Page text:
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dc.contributor.authorWest, J.H.
dc.identifier.citationWest, J.H. (1975) Energy planning and policy. The Rhodesian Journal of Economics, vol. 9, no. 3, (pp. 107-116). University of Rhodesia, Salisbury: RES.en
dc.description.abstractWorld sources of energy are many and varied; they include solar, wind, geothermal, wood, peat, tides, human and animal effort, biological waste and so on. However these are either too small for inclusion in national figures or are too difficult to quantify and therefore, in international statistics, the only sources of energy which are aggregated are coal, oil, natural gas and electricity produced from hydro or nuclear sources. The following table shows how the world supply of energy has increased in the last four decades. Consumption of coal has barely doubled whereas consumption of crude oil has increased more than tenfold and the supply of natural gas has increased twentyfold. Nuclear and hydro electric power have also grown considerably but are still generated from fossil fuels — coal, oil and gas — and about a quarter of the 1972 production shown below was used for this purpose.en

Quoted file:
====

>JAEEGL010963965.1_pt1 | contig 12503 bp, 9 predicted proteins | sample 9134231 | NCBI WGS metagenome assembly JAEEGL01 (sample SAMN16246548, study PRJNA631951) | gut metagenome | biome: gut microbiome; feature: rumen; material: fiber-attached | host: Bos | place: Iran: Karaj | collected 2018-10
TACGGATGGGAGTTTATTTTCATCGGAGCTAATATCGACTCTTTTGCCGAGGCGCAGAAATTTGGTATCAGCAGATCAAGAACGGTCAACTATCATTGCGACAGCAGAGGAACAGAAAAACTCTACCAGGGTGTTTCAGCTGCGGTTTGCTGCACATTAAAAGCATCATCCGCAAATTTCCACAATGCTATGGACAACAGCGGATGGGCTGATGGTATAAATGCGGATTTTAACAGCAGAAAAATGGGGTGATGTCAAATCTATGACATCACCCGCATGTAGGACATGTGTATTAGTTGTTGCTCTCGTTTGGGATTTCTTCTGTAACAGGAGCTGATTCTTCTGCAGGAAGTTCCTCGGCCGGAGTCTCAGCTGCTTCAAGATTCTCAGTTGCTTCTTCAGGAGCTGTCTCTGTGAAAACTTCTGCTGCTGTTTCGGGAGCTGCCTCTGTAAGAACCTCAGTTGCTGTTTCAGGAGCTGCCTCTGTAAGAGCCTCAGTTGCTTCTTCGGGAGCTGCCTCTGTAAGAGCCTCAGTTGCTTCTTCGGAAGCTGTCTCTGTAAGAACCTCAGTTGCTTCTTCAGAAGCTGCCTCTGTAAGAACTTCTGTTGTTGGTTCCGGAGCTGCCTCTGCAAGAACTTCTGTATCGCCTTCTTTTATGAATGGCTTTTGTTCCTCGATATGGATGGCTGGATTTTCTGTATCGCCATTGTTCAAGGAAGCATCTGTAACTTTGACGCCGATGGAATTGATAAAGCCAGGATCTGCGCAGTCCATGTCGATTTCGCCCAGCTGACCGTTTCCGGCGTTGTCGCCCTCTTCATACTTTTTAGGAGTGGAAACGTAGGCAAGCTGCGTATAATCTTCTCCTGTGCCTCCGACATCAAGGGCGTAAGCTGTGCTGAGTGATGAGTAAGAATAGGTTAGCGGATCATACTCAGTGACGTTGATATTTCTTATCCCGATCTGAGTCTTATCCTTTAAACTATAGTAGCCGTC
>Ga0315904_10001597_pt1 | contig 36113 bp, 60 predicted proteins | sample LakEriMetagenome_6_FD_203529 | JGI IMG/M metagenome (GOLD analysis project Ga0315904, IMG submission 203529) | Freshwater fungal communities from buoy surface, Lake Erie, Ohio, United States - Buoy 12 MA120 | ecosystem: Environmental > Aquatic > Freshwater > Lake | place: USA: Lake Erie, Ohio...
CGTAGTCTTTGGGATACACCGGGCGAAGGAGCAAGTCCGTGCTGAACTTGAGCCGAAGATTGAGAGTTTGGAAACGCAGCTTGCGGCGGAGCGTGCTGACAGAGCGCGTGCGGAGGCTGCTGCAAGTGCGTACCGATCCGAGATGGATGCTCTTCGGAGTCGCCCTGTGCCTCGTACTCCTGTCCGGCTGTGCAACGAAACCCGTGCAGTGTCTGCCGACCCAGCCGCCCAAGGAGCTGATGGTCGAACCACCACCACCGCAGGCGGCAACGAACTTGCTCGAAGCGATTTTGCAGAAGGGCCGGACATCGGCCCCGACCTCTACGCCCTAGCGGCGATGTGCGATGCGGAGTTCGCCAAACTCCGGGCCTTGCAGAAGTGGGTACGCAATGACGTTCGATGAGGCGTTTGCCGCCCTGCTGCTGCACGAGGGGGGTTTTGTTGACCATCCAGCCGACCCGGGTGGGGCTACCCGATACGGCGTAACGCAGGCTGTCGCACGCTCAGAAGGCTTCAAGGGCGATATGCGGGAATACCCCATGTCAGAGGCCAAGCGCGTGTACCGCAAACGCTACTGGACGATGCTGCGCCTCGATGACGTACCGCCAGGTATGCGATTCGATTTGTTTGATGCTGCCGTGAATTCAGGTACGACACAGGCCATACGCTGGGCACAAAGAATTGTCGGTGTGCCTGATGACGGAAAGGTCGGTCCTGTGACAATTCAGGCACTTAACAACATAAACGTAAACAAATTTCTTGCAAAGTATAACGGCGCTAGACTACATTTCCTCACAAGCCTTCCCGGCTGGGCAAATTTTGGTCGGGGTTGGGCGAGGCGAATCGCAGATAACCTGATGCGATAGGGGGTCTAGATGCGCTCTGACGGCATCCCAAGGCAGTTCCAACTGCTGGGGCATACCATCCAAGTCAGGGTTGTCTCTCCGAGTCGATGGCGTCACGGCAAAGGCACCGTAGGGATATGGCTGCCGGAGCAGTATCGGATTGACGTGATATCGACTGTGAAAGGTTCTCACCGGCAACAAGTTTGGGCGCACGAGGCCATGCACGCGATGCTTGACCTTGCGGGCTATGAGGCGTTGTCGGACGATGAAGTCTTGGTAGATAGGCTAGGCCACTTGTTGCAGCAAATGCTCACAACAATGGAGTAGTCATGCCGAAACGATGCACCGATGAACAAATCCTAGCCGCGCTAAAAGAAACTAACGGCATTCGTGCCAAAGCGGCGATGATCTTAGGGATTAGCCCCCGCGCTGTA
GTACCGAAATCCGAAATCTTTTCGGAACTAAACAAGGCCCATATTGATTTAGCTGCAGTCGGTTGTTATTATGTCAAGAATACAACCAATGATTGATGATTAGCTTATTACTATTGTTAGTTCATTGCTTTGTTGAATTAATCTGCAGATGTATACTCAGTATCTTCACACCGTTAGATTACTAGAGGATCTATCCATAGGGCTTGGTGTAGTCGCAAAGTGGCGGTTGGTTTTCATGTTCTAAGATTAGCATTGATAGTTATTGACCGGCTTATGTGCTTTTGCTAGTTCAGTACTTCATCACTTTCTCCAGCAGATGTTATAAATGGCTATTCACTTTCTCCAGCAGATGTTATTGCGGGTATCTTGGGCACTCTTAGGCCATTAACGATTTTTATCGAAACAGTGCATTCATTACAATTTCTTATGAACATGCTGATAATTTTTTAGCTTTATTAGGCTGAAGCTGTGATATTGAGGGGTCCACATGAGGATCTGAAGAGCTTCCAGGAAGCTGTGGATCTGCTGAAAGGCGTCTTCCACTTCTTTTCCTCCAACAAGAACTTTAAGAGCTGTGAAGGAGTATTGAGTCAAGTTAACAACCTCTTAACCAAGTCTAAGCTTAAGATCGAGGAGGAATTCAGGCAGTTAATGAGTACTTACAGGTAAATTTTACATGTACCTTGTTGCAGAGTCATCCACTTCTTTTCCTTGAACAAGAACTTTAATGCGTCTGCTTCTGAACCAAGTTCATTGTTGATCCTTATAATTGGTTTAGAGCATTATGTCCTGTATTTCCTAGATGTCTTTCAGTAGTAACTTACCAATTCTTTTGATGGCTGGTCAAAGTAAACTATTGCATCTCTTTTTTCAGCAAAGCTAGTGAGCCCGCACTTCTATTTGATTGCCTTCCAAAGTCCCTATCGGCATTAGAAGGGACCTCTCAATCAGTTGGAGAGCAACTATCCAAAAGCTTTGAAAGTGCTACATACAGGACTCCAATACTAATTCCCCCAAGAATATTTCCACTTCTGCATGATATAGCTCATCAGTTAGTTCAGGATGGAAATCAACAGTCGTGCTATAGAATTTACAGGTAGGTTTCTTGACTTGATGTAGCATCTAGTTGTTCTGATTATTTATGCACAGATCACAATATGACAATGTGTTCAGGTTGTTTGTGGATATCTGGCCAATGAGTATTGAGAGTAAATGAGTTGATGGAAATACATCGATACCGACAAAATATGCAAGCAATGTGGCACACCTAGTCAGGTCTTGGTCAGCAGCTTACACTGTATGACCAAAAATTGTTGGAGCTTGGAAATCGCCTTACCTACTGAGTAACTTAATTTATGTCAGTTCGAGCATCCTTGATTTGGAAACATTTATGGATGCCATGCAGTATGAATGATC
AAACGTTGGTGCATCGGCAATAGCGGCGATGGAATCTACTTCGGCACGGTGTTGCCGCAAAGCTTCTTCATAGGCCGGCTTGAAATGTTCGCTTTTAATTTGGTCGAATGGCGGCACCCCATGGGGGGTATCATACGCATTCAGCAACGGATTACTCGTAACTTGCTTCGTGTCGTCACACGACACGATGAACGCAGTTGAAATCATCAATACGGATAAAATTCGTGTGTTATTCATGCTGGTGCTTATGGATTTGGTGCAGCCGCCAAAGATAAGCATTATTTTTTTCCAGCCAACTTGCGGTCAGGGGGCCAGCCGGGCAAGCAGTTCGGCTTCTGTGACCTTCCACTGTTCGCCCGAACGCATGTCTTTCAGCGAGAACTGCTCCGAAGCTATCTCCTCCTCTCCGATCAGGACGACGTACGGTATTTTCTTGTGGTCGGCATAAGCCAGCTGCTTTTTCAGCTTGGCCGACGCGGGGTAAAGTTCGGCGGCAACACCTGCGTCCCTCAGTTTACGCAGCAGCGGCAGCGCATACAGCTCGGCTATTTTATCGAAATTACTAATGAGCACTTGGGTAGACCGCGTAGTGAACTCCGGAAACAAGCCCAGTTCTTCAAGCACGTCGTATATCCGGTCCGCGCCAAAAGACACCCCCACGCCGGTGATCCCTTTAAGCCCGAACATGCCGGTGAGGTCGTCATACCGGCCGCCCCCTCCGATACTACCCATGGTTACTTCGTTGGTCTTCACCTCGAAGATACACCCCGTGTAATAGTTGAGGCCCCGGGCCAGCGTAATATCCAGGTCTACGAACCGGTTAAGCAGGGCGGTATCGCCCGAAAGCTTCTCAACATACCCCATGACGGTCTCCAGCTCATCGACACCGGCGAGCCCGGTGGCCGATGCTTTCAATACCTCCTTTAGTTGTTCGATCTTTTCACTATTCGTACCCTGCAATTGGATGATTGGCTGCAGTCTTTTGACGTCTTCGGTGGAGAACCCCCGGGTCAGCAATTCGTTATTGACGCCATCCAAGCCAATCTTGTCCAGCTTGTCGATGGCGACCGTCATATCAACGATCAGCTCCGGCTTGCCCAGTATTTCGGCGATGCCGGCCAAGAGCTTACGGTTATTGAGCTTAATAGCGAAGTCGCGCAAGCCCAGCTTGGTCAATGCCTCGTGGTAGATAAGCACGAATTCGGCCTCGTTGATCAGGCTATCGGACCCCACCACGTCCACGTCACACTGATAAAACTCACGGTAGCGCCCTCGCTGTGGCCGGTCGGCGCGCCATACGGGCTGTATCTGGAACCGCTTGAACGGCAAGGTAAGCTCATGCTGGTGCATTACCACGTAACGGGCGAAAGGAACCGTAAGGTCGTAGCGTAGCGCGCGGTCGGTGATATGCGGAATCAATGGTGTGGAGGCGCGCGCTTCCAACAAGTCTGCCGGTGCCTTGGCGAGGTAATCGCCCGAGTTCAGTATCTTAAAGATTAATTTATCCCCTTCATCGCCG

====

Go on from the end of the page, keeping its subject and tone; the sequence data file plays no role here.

dc.publisherRhodesian Economic Society (RES). University of Rhodesia (now University of Zimbabwe.)en
dc.subjectIndustrial Developmenten
dc.titleEnergy planning and policyen
dc.rights.holderUniversity of Zimbabwe (UZ) (formerly University College of Rhodesia)en

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